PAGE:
Life insurance is an important financial security and risk management tool that provides a level of reassurance and peace of mind to thousands of Australians.
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- Life insurance is an important financial security and risk management tool that provides a level of reassurance and peace of mind to thousands of Australians.
- What Is Life Insurance?
- What Life Insurance Covers
- Types of Life Insurance Premiums and How They Are Calculated
- What if You Already Have Life Insurance Cover in Place?
- Can a Life Insurance Policy Be Cashed In?
- Can You Get Life Insurance Without Medical Tests?
- Can You Get Life Insurance While Having an Existing Medical Condition?
- Can You Make a Claim for the Same Sickness or Injury You Had Before?
- Is Life Insurance Tax Deductible?
Life insurance enables policyholders to continue to operate relatively normally, in terms of their day-to-day activities and financial responsibilities, when faced with significant financial challenges during times of illness, injury, disability and death.
Individuals planning to get life insurance should be aware of the benefits of any policy they consider, including factors such as what exactly the policy covers and factors that may affect premium costs.
This article outlines why so many Australians have life insurance, the benefits of life insurance policies and what you need to know before purchasing.
This article also discusses insurance issues, such as cashing in and tax deductibility, in addition to exploring other insurances, that are often purchased in combination with a life insurance policy.
What Is Life Insurance?
Life insurance is an agreement between an individual and an insurer, whereby the insurer agrees to provide a financial payment should the insured individual suffer a serious injury or death as a result of an adverse event.
The financial payment is provided to the insured individual’s nominated beneficiaries in a lump sum payment.
The primary objective of life insurance is to provide financial security and peace of mind, with the lump sum payout provided in exchange for the agreed policy premiums that are paid by the policyholder. These premiums are often paid either monthly or on an annual basis.
The lump sum received by the policy’s nominated beneficiaries may be used for various purposes, such as credit card and mortgage payments, school fees, and other living expenses.
What Life Insurance Covers
As a policyholder, your life insurance product is generally intended to protect you from unforeseen and adverse financial events that can occur as a result of an accident or illness.
The types of covers include:
- Life cover: This is also called term life insurance or death cover. This product pays a lump sum upon the life insured’s death.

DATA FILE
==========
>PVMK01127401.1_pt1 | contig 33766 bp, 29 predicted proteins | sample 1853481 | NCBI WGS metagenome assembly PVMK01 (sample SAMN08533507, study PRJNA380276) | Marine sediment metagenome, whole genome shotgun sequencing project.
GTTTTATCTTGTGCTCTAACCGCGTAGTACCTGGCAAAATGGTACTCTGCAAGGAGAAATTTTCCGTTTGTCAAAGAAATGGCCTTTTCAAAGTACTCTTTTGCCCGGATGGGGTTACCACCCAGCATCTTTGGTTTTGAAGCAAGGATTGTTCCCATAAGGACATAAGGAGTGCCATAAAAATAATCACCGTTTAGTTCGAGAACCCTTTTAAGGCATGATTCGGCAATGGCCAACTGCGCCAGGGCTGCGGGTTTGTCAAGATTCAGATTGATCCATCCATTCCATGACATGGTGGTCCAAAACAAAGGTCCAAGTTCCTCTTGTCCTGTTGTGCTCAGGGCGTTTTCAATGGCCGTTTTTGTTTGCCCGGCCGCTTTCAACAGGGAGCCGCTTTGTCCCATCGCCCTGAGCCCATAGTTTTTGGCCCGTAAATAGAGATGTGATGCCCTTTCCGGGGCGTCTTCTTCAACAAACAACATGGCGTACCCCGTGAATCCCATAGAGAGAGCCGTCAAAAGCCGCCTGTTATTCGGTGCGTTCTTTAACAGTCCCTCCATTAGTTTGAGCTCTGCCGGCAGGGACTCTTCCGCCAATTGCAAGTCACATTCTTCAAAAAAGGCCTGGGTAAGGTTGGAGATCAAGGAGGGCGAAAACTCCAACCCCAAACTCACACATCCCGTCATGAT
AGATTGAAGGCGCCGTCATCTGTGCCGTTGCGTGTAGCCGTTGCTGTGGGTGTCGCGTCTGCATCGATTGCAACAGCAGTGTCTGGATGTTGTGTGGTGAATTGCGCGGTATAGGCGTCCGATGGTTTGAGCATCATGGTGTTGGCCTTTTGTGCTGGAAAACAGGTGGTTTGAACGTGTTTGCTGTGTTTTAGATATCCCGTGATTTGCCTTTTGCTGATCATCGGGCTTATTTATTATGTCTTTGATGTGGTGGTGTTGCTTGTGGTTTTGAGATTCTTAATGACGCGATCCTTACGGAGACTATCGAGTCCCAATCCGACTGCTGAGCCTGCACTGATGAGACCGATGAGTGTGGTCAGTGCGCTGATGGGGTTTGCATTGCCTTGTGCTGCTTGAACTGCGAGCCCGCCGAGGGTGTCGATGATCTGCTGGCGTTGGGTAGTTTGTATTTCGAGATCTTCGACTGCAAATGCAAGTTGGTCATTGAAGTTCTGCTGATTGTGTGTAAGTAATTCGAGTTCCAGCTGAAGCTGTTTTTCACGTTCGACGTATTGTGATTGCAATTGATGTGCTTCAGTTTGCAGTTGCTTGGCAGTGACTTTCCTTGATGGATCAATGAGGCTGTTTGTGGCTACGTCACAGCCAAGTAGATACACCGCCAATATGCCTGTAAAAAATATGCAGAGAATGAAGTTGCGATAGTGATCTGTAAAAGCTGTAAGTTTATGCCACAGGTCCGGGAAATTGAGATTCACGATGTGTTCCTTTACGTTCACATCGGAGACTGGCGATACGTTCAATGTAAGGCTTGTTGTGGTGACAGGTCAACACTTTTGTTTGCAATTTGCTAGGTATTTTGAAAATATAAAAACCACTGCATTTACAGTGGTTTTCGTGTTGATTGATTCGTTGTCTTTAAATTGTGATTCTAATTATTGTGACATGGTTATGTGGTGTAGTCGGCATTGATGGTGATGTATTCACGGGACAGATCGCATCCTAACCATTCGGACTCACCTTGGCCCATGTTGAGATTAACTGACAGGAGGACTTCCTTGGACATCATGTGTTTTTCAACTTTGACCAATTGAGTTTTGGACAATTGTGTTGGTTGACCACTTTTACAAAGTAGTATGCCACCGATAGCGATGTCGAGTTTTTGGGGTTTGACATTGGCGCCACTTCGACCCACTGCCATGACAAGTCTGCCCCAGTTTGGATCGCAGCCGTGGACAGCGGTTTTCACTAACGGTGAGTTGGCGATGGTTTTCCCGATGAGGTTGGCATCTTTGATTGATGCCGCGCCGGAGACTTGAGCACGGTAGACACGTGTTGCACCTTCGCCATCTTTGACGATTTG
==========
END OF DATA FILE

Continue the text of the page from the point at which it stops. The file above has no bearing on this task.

- Total and permanent disability (TPD) insurance: This pays a lump sum to help with rehabilitation, recovery, and living costs in the event of a permanent disability or illness.
- Trauma insurance: This provides coverage if you are diagnosed with a major disease or serious injury.
- Income protection insurance: This covers a part of your income if you cannot work for a certain amount of time due to injury or illness.
What to Check Before Buying Life Insurance
Before you purchase life insurance, an insurer is legally required to provide you with the relevant product disclosure statement (PDS).
You should review the PDS prior to committing to the policy, paying special attention to the following essential details:
- What the insurance policy covers and what the exclusions are
- What information you are required to provide to the insurer
- Details on premiums and how they can change over time
- Waiting periods that may apply before making a claim
- The process you are required to complete should you need to make a claim
- The complaint and dispute resolution process
Additionally, it is also a cost-effective idea to check whether or not you have life insurance through your super fund to ensure you’re not paying for the same product and cover twice.
Examples of Life Stages To Consider Life Insurance
The type of insurance and amount to cover that you require will depend on many factors, including your stage of life, age and personal circumstances.
Below are the most typical life stages that may affect your decision when it comes to choosing the most relevant and beneficial life insurance product for you:
- Young and single: The priority is generally to protect your independence and sustain your current lifestyle if you’re injured or sick.
- Young couples: Emphasis is on protecting your and your partner’s expanding goals and financial responsibilities.
- Young families: Priority is on securing responsibilities toward your family and ensuring financial protection.
- Maturing families: There is more focus on protecting and securing your wealth as your career becomes a significant and primary source of income, as your children get older and you have significant financial responsibilities/commitments.
- Empty nesters/Retirees: Many empty nesters want to protect their hard-earned wealth and lifestyle and enjoy their newfound free time with peace of mind.
What to Consider When Reviewing Life Insurance Policies and Quotes
When getting quotes for a life insurance policy, it is pivotal that you do not feel pressured into making hasty decisions. Consider your personal circumstances and other options, and ensure that you fully understand the product before purchasing it.
For example, you can ask yourself: Will getting a life insurance cover meet my needs and budget. Will some other cover type be more appropriate?